CM takes up cudgels against 'low compensation' for central sales tax loss
April, 20th 2012
After the campaign against the proposed National Counter Terrorism Centre (NCTC), non-Congress chief ministers are seemingly joining hands to corner the Union government over the issue of payment of compensation to state governments for reduction in central sales tax (CST) rates.
Chief minister Naveen Patnaik shot a letter in this regard to Prime Minister Manmohan Singh on Friday, taking cue from his counterparts in West Bengal and Tamil Nadu. Earlier, Mamata Banerjee and J Jayalalithaa had supported the anti-NCTC campaign launched by Naveen.
Naveen, who met Jayalalithaa during his five-day trip to Delhi, opposed the Centre's decision to pay CST compensation to states for 2010-11 after deducting revenue gains on account of increase in the floor rate of value added tax (VAT) from four to five per cent. He also disapproved the Union government's decision not to pay CST compensation for 2011-12 and demanded that the Centre continue to compensate for CST loss without any deduction till Goods and Services Tax (GST) is not introduced. "In case this proposal is not acceptable, necessary amendments may be made in the CST Act allowing states to collect CST at four per cent as before (now it is being levied at two per cent)," he added, urging Singh to personally intervene in the matter.
Naveen said as CST is not VAT compatible, it was decided that CST would be gradually phased out from 2007-08 within three years and GST introduced from April, 2010. The Centre had agreed to compensate the states for CST loss and did the same from 2007-08 to 2009-10. It also compensated for 2010-11 but after deducting notional gain calculated on the basis in hike in VAT rate from four to five per cent, but stopped it in 2011-12. Stating that GST introduction is yet to take place, Naveen said, "Reduction of CST is a recurring loss. Hence, the central government should continue to compensate for the loss of account of CST reduction till GST is introduced." Instead, he added, the Union government has taken a "unilateral decision" not to compensate the states in disregard of the states' concerns and decisions of the Empowered Committee of State Finance Ministers. "Such unilateral decisions create a trust deficit between the Union government and the state government which may lead to a logjam in the introduction of GST," he cautioned.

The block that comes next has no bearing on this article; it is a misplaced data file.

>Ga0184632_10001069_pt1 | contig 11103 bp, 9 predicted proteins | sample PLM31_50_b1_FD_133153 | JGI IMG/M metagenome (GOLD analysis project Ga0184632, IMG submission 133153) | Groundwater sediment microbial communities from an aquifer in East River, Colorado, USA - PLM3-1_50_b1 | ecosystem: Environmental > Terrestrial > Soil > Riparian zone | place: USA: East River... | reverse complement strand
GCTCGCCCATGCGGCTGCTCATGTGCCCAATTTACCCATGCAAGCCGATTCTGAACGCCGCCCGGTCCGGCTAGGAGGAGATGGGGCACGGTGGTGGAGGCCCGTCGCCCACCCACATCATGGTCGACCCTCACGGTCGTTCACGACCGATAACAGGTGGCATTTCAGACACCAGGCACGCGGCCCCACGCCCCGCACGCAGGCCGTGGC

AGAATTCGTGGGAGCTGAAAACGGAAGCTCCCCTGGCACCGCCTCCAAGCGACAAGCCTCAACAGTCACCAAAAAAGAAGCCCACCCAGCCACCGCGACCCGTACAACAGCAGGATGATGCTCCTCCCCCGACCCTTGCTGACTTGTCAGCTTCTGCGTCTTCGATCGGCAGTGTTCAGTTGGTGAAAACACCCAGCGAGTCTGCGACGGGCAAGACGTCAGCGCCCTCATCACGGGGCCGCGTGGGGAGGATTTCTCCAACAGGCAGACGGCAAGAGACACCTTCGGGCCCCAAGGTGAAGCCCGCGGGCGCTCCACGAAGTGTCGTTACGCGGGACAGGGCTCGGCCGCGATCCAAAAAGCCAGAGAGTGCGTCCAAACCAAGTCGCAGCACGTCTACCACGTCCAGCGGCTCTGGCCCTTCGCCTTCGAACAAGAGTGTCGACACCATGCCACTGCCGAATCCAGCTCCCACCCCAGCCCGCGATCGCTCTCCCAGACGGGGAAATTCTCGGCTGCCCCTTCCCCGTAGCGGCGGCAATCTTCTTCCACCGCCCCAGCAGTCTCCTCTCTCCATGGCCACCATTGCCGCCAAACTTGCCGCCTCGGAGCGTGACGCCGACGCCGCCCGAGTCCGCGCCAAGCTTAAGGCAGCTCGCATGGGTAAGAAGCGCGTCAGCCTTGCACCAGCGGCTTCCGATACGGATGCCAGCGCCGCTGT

Pointing out that declared goods, industrial inputs, capital goods and other essential goods are taxed at the base VAT rate, Naveen said VAT from declared goods comprises a major share of tax from the four per cent slab. In Odisha, about half of VAT at four per cent rate comes from declared goods like coal, iron and steel products, paddy, rive, pulses, cotton, groundnut and maize.
The CM criticized the Centre for not having amended the CST Act during 2010-11 to enable states to increase VAT rate on declared goods from four to five per cent. "Necessary amendment of Section 15 of the CST Act came into effect only on April 8, 2011," he noted, adding, "The rate of inflation, especially inflation of food items was very high during the last two years. Hence, the state could not enhance the rate of tax from four to five per cent during 2010-11." He said the department of revenue, government of India, has not taken into account the share of tax from the declared goods while estimating the notional gain on account of increase of the lower VAT rate from four and five per cent.